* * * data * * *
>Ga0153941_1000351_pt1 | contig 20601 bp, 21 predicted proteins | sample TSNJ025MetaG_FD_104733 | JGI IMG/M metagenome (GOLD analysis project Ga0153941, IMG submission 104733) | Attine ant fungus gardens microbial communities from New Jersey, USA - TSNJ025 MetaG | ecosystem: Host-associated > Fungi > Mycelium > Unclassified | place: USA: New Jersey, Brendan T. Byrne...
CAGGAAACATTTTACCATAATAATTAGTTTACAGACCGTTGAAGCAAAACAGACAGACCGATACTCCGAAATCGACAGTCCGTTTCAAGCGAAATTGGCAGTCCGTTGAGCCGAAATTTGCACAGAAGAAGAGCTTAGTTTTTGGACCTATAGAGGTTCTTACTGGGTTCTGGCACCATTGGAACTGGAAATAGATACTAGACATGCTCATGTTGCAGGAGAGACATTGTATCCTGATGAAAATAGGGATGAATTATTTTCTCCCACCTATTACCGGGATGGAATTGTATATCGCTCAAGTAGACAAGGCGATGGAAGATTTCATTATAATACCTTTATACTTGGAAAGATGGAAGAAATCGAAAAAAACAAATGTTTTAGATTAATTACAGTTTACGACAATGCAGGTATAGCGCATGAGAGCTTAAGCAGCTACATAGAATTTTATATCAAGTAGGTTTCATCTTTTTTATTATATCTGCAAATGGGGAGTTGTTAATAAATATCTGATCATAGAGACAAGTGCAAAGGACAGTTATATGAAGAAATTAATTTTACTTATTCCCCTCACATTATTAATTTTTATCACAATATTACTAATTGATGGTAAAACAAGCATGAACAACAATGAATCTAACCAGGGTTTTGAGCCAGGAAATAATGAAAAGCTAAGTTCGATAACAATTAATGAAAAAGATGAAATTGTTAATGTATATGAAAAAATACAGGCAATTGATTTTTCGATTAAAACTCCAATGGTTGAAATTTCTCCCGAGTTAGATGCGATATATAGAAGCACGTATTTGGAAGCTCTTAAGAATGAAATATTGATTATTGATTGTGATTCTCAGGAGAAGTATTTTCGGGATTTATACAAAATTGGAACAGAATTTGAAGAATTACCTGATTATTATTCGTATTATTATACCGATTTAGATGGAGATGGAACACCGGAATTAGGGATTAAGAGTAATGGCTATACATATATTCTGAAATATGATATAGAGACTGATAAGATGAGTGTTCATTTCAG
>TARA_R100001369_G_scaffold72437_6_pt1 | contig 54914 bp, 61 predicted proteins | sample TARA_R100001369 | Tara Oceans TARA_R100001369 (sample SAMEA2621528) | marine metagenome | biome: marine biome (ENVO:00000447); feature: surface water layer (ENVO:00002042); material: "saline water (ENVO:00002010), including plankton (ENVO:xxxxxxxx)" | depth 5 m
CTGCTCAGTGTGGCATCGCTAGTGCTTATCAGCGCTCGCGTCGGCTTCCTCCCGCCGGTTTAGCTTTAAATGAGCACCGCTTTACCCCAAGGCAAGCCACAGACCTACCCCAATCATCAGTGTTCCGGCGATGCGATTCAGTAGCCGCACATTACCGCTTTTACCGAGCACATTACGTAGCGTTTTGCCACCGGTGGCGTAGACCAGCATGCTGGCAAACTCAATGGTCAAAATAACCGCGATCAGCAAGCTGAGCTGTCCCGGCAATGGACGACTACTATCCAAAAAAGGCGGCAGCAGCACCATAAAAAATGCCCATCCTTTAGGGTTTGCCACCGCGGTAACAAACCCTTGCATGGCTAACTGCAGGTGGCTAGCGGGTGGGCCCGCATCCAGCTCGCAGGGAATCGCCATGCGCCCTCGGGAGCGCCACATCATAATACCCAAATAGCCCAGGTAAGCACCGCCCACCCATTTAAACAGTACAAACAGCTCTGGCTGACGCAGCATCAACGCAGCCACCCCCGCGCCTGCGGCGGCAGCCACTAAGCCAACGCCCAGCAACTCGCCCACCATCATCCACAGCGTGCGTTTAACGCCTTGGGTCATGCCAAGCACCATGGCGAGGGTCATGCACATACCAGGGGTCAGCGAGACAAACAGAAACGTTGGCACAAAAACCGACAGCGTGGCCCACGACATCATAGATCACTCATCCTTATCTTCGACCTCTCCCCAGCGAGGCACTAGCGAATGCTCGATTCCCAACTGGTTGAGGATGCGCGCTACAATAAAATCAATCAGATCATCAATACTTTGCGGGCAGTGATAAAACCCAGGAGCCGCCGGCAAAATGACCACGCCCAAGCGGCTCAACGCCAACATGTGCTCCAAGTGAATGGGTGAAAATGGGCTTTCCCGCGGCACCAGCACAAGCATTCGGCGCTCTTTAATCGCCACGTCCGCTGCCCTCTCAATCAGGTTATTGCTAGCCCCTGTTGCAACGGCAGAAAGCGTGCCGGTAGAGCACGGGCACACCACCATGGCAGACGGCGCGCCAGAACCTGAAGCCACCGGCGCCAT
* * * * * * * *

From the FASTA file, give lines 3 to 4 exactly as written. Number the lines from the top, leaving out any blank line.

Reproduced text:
>TARA_R100001369_G_scaffold72437_6_pt1 | contig 54914 bp, 61 predicted proteins | sample TARA_R100001369 | Tara Oceans TARA_R100001369 (sample SAMEA2621528) | marine metagenome | biome: marine biome (ENVO:00000447); feature: surface water layer (ENVO:00002042); material: "saline water (ENVO:00002010), including plankton (ENVO:xxxxxxxx)" | depth 5 m
CTGCTCAGTGTGGCATCGCTAGTGCTTATCAGCGCTCGCGTCGGCTTCCTCCCGCCGGTTTAGCTTTAAATGAGCACCGCTTTACCCCAAGGCAAGCCACAGACCTACCCCAATCATCAGTGTTCCGGCGATGCGATTCAGTAGCCGCACATTACCGCTTTTACCGAGCACATTACGTAGCGTTTTGCCACCGGTGGCGTAGACCAGCATGCTGGCAAACTCAATGGTCAAAATAACCGCGATCAGCAAGCTGAGCTGTCCCGGCAATGGACGACTACTATCCAAAAAAGGCGGCAGCAGCACCATAAAAAATGCCCATCCTTTAGGGTTTGCCACCGCGGTAACAAACCCTTGCATGGCTAACTGCAGGTGGCTAGCGGGTGGGCCCGCATCCAGCTCGCAGGGAATCGCCATGCGCCCTCGGGAGCGCCACATCATAATACCCAAATAGCCCAGGTAAGCACCGCCCACCCATTTAAACAGTACAAACAGCTCTGGCTGACGCAGCATCAACGCAGCCACCCCCGCGCCTGCGGCGGCAGCCACTAAGCCAACGCCCAGCAACTCGCCCACCATCATCCACAGCGTGCGTTTAACGCCTTGGGTCATGCCAAGCACCATGGCGAGGGTCATGCACATACCAGGGGTCAGCGAGACAAACAGAAACGTTGGCACAAAAACCGACAGCGTGGCCCACGACATCATAGATCACTCATCCTTATCTTCGACCTCTCCCCAGCGAGGCACTAGCGAATGCTCGATTCCCAACTGGTTGAGGATGCGCGCTACAATAAAATCAATCAGATCATCAATACTTTGCGGGCAGTGATAAAACCCAGGAGCCGCCGGCAAAATGACCACGCCCAAGCGGCTCAACGCCAACATGTGCTCCAAGTGAATGGGTGAAAATGGGCTTTCCCGCGGCACCAGCACAAGCATTCGGCGCTCTTTAATCGCCACGTCCGCTGCCCTCTCAATCAGGTTATTGCTAGCCCCTGTTGCAACGGCAGAAAGCGTGCCGGTAGAGCACGGGCACACCACCATGGCAGACGGCGCGCCAGAACCTGAAGCCACCGGCGCCAT